||An ambitious re-development of the Utah Arm was guided by direct clinical feedback,
a list of features to improve the full-electric prostheses.
The goals of the development focused on the following:
• Smoother transition from elbow motion to hand function, and vice versa, i.e., more
locking and unlocking by the wearer, with many more locking positions.
• Quieter operation of the elbow, both during the locking and unlocking operations
can produce an audible “click” of the lock pin}, and during the powered freeswing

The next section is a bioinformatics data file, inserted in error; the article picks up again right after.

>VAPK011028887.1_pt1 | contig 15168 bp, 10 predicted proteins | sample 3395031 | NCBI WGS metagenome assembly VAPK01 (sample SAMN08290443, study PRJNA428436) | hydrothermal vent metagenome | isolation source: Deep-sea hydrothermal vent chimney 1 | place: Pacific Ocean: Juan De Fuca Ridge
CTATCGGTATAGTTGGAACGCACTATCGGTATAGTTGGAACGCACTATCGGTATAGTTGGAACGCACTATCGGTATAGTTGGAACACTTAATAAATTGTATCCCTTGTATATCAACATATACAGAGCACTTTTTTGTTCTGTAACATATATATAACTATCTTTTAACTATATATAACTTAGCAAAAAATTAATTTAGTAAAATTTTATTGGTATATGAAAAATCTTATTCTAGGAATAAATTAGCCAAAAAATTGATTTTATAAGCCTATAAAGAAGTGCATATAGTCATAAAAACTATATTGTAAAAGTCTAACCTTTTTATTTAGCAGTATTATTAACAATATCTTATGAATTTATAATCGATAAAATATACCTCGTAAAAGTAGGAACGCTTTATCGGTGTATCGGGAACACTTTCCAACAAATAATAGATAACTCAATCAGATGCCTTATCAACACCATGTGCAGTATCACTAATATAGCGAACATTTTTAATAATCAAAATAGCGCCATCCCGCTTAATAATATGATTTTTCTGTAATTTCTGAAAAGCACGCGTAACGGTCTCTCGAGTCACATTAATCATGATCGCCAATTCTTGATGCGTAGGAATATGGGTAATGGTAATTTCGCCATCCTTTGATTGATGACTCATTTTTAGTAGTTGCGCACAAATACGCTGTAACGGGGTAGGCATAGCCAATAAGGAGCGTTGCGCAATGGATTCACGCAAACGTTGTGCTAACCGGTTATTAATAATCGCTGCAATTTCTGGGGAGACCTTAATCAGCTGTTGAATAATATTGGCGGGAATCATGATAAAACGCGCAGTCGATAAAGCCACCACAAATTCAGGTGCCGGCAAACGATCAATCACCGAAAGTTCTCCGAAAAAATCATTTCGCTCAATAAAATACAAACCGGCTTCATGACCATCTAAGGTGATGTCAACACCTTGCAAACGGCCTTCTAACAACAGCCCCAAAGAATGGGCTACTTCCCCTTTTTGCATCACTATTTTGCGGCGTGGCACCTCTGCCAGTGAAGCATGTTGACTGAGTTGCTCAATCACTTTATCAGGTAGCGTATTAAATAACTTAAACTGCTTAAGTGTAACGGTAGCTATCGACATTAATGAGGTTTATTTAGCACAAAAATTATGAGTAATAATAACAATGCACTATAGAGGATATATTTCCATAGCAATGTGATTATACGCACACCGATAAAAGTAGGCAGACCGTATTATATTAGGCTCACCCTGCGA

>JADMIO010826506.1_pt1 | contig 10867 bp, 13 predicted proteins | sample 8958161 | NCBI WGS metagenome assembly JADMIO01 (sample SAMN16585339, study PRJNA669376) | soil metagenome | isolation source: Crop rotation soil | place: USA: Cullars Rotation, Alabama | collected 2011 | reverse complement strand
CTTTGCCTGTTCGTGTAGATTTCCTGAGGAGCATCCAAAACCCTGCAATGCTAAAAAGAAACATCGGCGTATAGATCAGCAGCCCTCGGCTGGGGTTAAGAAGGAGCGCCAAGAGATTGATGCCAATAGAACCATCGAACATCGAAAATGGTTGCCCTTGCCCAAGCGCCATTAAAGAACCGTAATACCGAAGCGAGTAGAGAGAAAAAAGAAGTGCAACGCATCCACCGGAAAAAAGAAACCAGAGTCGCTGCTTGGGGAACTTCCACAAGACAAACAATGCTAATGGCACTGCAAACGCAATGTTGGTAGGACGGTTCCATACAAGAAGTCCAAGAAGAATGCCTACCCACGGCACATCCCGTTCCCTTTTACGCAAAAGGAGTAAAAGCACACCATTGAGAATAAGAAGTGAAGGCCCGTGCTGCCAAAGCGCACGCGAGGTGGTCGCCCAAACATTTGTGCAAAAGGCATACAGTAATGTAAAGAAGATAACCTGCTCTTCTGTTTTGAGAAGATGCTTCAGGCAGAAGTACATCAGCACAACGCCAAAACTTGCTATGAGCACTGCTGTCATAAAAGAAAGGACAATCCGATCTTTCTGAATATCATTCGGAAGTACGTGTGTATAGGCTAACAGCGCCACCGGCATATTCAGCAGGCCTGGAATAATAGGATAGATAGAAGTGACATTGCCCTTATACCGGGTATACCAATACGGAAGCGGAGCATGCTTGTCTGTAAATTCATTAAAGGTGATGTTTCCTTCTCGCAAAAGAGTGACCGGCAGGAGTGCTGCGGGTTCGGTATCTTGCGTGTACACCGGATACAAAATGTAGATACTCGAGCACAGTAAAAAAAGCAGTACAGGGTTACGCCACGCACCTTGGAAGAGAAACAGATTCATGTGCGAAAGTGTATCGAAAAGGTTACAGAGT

which produces audible motor and gear noise.
• More convenient connection of the prosthesis to the prosthetist’s or therapist’s
for adjustment and training, which required a hard-wired connection of cables.
• Wider range of input devices, as well as TDs, to take advantage of all available
and output devices.
Rather than “start over”, the technical capabilities and approach of the existing
Utah Arm fullelectric
system were used as a starting point, giving more advantages than disadvantages. Development
time is greatly shortened by taking the approach of modifying an existing component,
without the risks of using unproven designs. It is important to realize as well –
the product is
intended for clinical, rather than laboratory use, so practicality is of a very high